Flesh Fly



larvae (maggots) feed on corpses and carrion, and sometimes on the wounds of mammals, hence their common name. They are also found on excrement and decaying organic matter. Adults feed on sugary liquids like nectar, sap, and fruit juice. But sometimes they just sit in the sun casting tiny shadows.

A flesh fly in the family Sarcophagidae. They typically have three longitudinal stripes on the back and a checkerboard pattern on the top of the abdomen.

The one I photographed, above, was grooming itself on a yellow sign. It reminded me of this haiku from the Japanese poet, Kobayashi Issa (1763-1828):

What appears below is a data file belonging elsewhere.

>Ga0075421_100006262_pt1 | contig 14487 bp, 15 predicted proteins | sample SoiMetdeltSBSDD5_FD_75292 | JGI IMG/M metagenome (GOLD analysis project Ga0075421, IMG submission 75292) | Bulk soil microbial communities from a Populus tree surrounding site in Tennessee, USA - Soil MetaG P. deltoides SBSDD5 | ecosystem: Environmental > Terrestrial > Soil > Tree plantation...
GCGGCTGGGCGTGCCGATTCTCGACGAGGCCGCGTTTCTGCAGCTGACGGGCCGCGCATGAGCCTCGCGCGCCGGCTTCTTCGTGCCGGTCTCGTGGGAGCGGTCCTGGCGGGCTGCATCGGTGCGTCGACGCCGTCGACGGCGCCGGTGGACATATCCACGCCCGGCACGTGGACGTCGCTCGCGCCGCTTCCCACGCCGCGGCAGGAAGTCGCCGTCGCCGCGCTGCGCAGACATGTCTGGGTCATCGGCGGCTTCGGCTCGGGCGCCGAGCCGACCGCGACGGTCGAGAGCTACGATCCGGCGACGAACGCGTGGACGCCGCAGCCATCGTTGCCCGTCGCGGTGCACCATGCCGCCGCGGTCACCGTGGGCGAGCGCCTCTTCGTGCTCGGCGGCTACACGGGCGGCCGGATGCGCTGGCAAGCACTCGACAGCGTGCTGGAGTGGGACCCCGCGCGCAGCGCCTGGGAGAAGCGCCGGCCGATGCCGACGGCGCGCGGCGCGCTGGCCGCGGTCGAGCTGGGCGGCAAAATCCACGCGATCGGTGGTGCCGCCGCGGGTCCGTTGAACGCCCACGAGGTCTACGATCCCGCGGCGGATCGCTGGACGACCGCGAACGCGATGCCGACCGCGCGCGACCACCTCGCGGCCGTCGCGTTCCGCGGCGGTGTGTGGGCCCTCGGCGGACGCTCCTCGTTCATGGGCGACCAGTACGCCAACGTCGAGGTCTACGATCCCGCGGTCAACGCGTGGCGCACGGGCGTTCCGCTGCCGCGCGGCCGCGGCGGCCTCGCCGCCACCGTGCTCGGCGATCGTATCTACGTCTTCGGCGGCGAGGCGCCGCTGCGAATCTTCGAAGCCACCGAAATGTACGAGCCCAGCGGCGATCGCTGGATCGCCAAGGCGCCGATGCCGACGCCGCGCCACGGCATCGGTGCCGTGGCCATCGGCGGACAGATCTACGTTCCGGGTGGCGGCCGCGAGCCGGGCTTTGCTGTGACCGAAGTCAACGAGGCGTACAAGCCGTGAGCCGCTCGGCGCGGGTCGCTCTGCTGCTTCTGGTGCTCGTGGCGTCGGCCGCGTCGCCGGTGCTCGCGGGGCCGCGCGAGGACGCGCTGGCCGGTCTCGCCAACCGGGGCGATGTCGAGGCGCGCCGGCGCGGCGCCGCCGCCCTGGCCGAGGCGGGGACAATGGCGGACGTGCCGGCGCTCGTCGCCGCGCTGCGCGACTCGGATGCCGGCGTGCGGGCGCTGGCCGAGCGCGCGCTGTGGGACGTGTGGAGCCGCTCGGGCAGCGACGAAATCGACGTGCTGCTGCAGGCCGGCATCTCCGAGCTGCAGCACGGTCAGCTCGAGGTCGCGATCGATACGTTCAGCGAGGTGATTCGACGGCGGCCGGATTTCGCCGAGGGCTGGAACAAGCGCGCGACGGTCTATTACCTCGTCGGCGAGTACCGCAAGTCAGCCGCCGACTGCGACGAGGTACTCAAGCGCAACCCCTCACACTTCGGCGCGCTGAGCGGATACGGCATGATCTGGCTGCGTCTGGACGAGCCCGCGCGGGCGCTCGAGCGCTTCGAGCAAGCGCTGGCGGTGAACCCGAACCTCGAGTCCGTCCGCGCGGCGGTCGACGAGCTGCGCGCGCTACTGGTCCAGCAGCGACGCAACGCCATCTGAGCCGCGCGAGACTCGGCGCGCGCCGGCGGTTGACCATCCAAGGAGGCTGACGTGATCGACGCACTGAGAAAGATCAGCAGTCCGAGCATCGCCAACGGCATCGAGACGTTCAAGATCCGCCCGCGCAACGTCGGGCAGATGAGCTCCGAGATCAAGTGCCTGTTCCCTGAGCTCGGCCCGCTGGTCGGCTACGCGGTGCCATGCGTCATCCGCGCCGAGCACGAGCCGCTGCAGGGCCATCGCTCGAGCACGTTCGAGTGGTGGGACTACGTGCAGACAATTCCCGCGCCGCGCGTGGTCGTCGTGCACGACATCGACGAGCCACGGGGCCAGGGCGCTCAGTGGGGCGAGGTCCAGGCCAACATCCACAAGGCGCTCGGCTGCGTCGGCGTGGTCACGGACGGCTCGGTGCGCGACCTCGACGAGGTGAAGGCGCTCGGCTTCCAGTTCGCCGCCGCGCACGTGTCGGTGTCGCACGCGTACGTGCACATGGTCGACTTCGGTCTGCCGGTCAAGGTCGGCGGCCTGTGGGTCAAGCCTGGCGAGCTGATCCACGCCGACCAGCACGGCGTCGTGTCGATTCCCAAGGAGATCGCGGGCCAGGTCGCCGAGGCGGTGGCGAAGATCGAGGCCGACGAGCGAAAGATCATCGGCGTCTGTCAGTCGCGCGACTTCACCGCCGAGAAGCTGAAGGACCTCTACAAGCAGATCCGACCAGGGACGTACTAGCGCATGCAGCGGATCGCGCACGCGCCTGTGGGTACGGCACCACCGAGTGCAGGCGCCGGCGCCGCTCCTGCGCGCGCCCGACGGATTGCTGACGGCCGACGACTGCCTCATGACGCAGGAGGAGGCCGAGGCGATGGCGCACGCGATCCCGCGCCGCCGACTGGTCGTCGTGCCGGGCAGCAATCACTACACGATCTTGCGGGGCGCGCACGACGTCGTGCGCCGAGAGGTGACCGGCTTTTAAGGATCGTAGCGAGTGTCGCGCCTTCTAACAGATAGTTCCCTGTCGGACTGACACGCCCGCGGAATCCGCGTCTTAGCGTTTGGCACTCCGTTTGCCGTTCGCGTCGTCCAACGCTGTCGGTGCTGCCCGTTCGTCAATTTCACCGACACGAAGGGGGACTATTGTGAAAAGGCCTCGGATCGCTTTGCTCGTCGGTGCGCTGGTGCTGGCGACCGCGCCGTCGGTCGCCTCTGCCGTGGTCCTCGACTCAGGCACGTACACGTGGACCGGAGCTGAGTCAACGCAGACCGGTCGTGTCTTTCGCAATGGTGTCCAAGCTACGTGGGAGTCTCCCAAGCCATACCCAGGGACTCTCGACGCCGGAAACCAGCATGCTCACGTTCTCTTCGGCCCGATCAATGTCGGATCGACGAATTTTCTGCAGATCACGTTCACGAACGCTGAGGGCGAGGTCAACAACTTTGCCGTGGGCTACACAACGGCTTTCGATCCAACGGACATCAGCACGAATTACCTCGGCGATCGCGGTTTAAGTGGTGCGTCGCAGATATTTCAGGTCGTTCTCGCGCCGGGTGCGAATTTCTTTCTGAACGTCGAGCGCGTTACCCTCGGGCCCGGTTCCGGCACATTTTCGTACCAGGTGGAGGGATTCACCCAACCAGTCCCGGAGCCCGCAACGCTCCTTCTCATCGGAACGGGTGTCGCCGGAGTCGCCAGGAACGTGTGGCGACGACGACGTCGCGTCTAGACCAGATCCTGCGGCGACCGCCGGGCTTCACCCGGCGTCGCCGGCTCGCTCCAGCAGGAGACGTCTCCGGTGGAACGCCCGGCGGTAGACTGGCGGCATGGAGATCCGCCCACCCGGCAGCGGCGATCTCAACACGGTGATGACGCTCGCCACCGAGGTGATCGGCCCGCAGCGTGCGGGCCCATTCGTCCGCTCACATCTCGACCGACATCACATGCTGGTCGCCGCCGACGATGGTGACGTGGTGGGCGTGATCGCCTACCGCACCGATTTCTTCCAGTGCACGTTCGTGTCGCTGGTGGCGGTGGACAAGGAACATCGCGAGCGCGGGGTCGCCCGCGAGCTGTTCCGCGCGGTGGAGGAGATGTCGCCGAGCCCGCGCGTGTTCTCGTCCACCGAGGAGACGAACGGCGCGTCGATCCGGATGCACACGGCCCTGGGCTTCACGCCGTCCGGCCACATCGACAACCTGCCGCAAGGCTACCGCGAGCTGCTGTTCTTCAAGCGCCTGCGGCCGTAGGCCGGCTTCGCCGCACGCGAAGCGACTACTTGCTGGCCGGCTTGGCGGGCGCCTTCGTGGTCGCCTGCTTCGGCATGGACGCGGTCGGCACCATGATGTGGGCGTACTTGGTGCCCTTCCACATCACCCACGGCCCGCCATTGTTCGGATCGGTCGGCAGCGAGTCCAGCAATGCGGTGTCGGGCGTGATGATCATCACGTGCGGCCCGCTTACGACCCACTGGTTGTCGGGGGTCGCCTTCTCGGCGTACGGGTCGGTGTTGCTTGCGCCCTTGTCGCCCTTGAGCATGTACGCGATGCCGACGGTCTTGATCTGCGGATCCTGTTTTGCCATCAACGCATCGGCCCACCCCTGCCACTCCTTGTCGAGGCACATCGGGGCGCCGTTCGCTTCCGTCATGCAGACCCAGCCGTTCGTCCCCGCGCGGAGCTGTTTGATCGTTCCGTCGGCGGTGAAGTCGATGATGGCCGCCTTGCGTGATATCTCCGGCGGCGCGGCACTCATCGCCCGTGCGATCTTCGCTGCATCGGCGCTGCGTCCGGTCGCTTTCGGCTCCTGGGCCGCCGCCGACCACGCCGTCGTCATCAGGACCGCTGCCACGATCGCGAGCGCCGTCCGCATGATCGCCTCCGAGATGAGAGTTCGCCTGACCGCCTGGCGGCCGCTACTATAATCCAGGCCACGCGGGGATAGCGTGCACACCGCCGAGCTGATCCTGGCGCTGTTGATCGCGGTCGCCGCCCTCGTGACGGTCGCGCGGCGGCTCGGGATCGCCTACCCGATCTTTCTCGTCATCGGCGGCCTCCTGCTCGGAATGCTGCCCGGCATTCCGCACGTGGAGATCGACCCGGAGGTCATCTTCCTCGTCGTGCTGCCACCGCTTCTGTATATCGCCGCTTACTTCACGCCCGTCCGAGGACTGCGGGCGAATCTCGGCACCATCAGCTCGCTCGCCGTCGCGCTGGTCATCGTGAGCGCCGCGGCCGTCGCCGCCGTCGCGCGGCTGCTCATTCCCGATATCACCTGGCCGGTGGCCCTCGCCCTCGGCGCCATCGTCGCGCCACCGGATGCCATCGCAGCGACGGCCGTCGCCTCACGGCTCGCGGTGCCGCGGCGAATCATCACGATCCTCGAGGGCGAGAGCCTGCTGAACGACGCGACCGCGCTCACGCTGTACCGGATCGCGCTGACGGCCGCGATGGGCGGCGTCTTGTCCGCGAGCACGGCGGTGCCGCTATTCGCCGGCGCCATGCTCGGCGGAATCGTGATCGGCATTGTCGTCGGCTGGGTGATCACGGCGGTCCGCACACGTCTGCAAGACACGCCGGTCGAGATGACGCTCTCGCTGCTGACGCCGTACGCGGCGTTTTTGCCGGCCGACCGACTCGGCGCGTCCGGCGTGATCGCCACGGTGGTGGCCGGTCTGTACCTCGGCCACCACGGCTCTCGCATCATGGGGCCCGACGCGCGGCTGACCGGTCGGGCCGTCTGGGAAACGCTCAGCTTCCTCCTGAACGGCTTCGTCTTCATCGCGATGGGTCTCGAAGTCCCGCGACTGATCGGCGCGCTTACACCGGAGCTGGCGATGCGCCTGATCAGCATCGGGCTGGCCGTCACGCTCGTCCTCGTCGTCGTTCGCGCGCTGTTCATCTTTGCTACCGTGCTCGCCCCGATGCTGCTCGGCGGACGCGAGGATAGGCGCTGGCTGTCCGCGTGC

Don’t strike the fly! He wrings his hands!He wrings his feet!

Julie Feinstein

Julie Feinstein

I am a Collection Manager at the American Museum of Natural History, an author, and a photographer. I live in New York City. I recently published my first popular science book, Field Guide to Urban Wildlife, an illustrated collection of natural history essays about common animals. I update my blog, Urban Wildlife Guide, every Sunday.

Julie Feinstein

Julie Feinstein

I am a Collection Manager at the American Museum of Natural History, an author, and a photographer. I live in New York City. I recently published my first popular science book, Field Guide to Urban Wildlife, an illustrated collection of natural history essays about common animals. I update my blog, Urban Wildlife Guide, every Sunday.

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